How good the digital picture is also depends on how many channels the sender squeezes into each frequency; if too many channels are transmitted together, the digital quality may not be much above that of a VHS video.
- More to the point is how sensitive the signal is to bad reception conditions (snow, heavy rain, weak satellite). By their nature, digital channels never get "sparklies", white or black dots that you may see on weak analogue channels. Digital is on or off; either you get a signal as good as it gets, or you get nothing; a black screen. Exactly how sensitive it is depends on your equipment. My own experience is however that if you get a level of sparklies that is annoying, but not destructive, on analogue (60-70 per cent of full strength, perhaps) the digital channels will remain perfect and you will not notice that conditions are bad. If you go much below that however (40 per cent or so?), you will get nothing in digital, while you may still discern picture and sound on analogue channels.
- Those who sell subscription TV will tell you that digital gives many new services; like on-line shopping, pay-per-view films, different views of football matches etc. Most of these cost extra; others do not exist yet. A major hindrance for these 'interactive services' is that they require your receiver to have special software or be especially adapted to their service, or often be one rented out or sold by the TV channel. A different receiver you buy in the shop may be fully able to receive both free and subscription channels, but not these 'interactive' extras. As the development of the software required as well as the services is still going on and will change over the next year or two, I would not give them much weight at this point.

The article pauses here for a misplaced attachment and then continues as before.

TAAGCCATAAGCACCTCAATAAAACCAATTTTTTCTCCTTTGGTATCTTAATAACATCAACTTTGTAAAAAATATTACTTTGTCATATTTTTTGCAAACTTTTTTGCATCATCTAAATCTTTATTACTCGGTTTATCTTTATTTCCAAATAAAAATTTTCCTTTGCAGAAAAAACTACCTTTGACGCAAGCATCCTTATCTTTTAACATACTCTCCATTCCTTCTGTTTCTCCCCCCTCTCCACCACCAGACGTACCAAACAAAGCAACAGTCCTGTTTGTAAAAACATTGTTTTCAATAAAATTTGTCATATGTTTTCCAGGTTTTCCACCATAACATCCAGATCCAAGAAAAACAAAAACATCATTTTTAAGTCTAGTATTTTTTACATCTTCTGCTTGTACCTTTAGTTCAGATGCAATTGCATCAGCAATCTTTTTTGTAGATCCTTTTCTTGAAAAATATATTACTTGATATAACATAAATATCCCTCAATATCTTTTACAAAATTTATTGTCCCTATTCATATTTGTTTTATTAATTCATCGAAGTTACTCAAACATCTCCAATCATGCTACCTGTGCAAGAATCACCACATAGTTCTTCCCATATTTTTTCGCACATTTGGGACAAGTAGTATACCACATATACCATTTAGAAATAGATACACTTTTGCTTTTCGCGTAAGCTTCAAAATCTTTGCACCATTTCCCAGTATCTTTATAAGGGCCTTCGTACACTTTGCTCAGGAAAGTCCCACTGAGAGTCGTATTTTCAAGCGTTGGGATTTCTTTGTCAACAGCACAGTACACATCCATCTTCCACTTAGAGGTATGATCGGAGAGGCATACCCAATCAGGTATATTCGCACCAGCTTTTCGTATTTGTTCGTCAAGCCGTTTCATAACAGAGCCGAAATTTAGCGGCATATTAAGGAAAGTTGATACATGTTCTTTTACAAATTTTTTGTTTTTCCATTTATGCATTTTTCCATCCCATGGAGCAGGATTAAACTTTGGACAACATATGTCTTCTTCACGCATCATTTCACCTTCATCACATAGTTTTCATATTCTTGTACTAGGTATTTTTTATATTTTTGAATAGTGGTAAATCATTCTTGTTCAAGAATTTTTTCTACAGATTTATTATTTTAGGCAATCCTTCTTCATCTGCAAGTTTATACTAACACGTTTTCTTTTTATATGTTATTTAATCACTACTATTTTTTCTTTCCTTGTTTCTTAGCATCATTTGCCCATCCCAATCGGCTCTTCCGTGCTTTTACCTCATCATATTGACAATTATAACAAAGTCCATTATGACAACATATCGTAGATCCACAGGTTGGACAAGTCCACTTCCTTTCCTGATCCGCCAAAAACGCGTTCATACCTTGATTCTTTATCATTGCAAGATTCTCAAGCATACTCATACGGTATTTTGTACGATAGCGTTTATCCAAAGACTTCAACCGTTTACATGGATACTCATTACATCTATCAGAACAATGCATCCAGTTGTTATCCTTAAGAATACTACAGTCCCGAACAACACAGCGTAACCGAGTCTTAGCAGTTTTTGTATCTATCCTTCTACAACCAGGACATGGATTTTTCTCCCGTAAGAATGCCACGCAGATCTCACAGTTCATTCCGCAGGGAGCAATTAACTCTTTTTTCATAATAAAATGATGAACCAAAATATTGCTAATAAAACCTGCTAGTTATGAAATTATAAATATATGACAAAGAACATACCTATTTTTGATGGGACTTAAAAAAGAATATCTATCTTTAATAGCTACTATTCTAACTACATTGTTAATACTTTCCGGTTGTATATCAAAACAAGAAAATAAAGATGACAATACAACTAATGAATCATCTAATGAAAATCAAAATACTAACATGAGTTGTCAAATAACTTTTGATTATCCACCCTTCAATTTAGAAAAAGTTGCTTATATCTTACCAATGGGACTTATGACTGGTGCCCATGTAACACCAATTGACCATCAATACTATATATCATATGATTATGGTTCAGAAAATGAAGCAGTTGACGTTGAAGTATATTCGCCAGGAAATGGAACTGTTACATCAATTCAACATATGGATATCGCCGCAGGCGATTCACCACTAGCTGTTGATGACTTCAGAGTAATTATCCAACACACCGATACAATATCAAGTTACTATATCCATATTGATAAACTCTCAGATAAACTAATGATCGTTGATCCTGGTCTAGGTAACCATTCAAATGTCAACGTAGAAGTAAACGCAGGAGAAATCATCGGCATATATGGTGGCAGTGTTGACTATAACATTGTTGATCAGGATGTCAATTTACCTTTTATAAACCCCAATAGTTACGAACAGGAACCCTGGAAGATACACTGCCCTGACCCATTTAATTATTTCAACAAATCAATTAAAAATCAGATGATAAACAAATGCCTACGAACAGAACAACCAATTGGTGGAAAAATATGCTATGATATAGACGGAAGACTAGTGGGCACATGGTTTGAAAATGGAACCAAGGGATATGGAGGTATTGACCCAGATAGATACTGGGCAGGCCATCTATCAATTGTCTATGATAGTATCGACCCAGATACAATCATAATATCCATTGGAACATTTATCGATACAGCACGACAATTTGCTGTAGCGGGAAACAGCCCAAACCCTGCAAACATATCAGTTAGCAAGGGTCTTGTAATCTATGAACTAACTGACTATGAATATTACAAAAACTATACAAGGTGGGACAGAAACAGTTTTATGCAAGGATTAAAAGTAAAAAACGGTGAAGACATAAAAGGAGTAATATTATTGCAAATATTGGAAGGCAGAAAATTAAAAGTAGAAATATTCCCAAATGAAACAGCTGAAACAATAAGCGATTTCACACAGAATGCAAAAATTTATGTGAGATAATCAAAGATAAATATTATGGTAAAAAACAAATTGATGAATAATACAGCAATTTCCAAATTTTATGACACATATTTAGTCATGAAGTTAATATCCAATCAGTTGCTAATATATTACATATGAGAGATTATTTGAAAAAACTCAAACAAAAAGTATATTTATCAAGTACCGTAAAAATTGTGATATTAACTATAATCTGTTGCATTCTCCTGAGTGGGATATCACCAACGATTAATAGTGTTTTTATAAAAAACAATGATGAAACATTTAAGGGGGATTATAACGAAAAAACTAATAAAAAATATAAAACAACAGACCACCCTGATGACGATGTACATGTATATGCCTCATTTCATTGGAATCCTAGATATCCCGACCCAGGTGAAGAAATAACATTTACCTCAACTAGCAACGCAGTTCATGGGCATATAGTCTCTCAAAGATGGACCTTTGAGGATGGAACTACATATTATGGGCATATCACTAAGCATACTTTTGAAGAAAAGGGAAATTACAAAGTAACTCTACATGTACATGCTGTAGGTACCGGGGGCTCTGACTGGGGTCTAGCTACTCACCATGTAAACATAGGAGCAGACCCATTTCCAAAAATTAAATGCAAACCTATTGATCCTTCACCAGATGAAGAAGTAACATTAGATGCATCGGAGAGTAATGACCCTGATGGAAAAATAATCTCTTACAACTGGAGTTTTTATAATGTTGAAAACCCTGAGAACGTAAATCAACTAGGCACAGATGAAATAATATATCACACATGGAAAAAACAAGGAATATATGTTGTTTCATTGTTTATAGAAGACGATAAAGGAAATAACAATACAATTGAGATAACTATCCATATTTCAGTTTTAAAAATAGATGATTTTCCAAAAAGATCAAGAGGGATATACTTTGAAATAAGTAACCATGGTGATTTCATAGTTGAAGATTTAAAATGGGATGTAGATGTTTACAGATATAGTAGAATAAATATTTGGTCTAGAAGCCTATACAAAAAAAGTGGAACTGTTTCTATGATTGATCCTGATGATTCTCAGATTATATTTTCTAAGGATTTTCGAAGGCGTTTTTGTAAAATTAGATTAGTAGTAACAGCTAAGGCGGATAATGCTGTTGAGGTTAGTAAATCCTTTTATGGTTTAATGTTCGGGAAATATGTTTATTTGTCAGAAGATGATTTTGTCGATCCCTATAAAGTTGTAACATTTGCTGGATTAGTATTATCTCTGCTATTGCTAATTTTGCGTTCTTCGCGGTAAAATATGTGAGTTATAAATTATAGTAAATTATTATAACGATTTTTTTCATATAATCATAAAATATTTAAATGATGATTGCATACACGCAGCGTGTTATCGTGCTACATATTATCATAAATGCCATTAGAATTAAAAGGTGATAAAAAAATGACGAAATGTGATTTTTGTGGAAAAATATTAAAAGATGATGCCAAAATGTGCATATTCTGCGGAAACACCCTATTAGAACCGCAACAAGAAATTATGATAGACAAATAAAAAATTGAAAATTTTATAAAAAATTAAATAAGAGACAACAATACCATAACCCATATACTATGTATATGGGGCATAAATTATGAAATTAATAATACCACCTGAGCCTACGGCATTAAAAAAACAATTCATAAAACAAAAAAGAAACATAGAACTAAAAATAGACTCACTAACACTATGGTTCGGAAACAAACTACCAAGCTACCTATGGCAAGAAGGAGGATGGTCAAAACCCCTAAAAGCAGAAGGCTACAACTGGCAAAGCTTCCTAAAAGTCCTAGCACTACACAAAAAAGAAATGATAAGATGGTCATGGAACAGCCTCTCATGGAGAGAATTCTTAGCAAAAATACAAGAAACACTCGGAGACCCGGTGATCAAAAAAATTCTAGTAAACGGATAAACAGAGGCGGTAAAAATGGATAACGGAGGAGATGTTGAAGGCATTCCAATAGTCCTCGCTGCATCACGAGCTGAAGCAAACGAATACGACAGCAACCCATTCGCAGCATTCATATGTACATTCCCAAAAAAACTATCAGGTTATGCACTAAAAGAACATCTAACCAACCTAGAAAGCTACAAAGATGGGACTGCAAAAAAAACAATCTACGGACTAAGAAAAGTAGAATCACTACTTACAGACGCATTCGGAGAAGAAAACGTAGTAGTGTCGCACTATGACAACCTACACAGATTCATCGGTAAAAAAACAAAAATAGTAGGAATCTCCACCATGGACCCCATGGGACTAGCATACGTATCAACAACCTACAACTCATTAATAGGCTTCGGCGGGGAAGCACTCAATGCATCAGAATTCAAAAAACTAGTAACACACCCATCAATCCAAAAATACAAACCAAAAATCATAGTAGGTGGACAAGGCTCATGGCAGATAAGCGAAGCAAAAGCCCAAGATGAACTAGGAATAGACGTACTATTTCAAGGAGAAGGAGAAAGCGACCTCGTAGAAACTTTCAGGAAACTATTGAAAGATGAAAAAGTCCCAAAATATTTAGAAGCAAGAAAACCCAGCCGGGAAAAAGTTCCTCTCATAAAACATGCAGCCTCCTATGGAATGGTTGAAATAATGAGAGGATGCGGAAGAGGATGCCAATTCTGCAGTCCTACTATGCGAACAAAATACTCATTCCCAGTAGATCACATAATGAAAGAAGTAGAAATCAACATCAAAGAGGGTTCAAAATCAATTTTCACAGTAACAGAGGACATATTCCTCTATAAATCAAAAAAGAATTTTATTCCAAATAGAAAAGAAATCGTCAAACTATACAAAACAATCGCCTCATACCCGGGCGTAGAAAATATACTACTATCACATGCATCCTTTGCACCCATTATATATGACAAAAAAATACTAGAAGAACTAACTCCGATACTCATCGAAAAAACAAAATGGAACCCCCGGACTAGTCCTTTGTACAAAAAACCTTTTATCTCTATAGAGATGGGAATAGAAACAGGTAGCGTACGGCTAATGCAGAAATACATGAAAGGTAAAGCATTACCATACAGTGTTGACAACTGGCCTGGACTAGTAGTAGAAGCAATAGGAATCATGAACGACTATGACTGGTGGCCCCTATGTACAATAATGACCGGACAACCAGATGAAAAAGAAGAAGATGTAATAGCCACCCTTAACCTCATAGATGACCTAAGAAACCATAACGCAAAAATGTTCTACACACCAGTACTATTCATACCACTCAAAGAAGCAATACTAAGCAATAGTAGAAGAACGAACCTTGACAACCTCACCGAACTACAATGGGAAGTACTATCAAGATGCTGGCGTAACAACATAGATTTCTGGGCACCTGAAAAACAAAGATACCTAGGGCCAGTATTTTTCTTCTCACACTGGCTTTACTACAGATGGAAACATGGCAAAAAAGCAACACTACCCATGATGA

- Much the same can be said for the 'electronic program guide' or EPG, which tells you on-screen what programs are shown on different channels. It is certainly useful if you can get it, but not all receivers can display the information (and not all channels send it), depending on software. Base your choice primarily on the ability to actually see the channels you want, not these so far rather primitive extras.